Playlist.  Listen.


  1. Been Down Too Long [MP3]
  2. No Way [MP3]
  3. Graveyard Shift
  4. Lost Case of Being Found
  5. Only Jesus
  6. Goin' Home
  7. 18 Wheeler Fever
  8. Plow You Under
  9. Work
  10. Long Fingernail
  11. Reefer Load
  12. Have No Fun
  13. Santa Fe
  14. Church Babies

"The monotonous rig-a-ma-roll I'm gonna have to face during my waking hours seems like it's gonna be alright, ya know. Now some days turn out horrible and some turn out killer, but either way having these tunes rolling around in my head helps to keep me going. And that's why I've been listening to this shit from sun up to sundown." —Punk Planet

Scott H Biram Graveyard Shift

BS 131 2006 $9.95
DigitalAmazon - SALE!FinaiTunes

Preaching from the First Church of Ultimate Fanaticism, keeping one eye on the collection plate and the other on the girls with the short skirts in the front row, Austin's dirty old one man band returns to the pulpit, delivering more of his trademark call and response psychobilly gospel. His sermon? "Remember: Whiskey AND holy water'll both burn you if you ain't careful."

Graveyard Shift is raw, it's muddy, it's chaotic, it's ultra-primal blues and rock and roll with a country heart beating underneath. It's incomparable to any one-man band we've seen or heard. Biram and his squalling '59 Gibson hollow-body electric throw down the salvation with such gavel-like conviction that you'll actually start to believe his dose of snake oil just might cure the lame, make the blind see, and stop that goddamned woman from pissing you off.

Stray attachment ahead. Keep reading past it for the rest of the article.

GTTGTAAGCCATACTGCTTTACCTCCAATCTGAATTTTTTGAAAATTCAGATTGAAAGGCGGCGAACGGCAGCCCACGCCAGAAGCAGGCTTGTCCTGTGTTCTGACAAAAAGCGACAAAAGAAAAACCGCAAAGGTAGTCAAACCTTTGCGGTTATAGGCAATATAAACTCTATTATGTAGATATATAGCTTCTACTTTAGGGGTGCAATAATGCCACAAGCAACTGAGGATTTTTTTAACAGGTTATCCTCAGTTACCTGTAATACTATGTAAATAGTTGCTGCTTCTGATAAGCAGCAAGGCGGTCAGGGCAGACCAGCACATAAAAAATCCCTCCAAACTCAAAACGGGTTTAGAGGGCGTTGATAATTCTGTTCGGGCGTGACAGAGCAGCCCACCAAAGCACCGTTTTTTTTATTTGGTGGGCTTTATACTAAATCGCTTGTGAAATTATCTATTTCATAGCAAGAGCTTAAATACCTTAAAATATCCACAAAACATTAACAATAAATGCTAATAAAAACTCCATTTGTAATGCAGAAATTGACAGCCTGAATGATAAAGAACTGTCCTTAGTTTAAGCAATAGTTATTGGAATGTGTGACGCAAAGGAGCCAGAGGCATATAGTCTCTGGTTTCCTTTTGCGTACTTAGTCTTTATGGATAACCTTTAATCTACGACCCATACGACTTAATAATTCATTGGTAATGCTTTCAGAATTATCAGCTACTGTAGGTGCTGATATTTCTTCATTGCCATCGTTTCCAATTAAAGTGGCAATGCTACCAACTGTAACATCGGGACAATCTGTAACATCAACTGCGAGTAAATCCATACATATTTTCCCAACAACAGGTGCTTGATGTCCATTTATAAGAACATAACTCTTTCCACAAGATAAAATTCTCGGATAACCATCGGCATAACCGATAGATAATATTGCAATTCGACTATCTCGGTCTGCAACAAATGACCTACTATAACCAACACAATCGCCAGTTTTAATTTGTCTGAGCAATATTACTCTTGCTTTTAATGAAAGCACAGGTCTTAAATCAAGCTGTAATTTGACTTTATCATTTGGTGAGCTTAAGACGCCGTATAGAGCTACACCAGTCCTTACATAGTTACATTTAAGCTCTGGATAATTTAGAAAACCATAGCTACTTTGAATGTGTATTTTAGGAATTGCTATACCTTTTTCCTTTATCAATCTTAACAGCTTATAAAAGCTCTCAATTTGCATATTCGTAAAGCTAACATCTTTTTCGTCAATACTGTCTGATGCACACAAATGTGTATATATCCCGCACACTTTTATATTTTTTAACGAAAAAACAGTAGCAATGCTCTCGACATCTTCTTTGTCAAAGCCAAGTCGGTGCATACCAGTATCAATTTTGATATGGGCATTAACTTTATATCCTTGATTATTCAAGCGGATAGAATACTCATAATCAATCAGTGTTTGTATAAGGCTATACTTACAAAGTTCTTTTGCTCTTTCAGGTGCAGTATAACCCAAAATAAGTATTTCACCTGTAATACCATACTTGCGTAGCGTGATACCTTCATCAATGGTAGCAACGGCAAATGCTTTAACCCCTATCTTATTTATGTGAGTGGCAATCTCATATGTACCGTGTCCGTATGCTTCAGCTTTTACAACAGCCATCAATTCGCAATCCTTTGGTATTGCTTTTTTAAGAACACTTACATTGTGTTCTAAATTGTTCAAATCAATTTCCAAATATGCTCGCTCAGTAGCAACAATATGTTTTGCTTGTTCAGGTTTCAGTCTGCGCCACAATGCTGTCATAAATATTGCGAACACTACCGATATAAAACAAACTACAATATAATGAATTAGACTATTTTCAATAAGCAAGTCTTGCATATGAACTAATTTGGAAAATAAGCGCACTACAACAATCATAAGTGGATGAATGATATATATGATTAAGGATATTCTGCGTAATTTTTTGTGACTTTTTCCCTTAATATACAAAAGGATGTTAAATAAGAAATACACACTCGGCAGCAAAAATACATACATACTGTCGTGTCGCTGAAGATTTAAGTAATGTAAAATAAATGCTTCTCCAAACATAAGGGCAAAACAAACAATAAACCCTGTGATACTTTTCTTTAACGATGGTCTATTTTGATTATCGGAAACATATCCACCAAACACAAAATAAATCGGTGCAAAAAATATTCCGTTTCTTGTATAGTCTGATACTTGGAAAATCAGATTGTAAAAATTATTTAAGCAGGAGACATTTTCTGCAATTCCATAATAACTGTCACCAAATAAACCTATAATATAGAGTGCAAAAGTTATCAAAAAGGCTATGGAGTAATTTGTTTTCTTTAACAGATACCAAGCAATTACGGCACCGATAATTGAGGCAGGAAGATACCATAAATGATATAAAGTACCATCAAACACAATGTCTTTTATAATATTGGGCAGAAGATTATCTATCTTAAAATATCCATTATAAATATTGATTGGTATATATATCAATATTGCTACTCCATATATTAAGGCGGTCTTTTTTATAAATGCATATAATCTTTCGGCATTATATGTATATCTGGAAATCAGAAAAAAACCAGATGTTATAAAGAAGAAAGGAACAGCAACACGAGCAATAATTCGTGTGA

"This is a raw and dirty tantrum, more Saturday night than Sunday morning, but there’s still a fascinating spiritual tussle at work here...If Hank Williams had grown up listening to Johnny Rotten, this is what he might have sounded like." —Paste

"Every so often, an artist comes along, playing music that makes you stop in your tracks and say, 'Yeah, that's exactly what I needed.' Scott H. Biram is that artist. " —All Music Guide

"...the rough-shod mix of swampy, primeval blues, roadhouse revelry, wild-eyed holy roller exhortation and trailer trash growel makes for a powerful brew." —Amplifier

"The indelible magic of Biram's music is it's vivid, manic energy. He's a one-man band afire, making noise to fill the universe with his anguish, yet the songs jump to beat all. Their sum is ultimately an uplifting assault against the ignominies of getting by." —No Depression

"Biram's music is country, but it's marinated in the blues, metal, punk, boogie and maybe battery acid. His tunes unspool like the terrifying, arm-flapping, sweat drenched apocalyptic visions of an insane preacher... the perfect soundtrack for driving down that lost highway at 99 miles per hour." —Texas Music Monthly

"... a potent bunch of hellbound blues and gutbucket country filtered through a raw, lo-fi sound. Biram’s musical roots are in ancient rural blues, old-time traditionals and fire-and-brimstone gospel, but this is far from being some safe and sterile re-creation of the past--this man and his music are very much alive, unpredictable, and just plain dangerous." —KEXP Seattle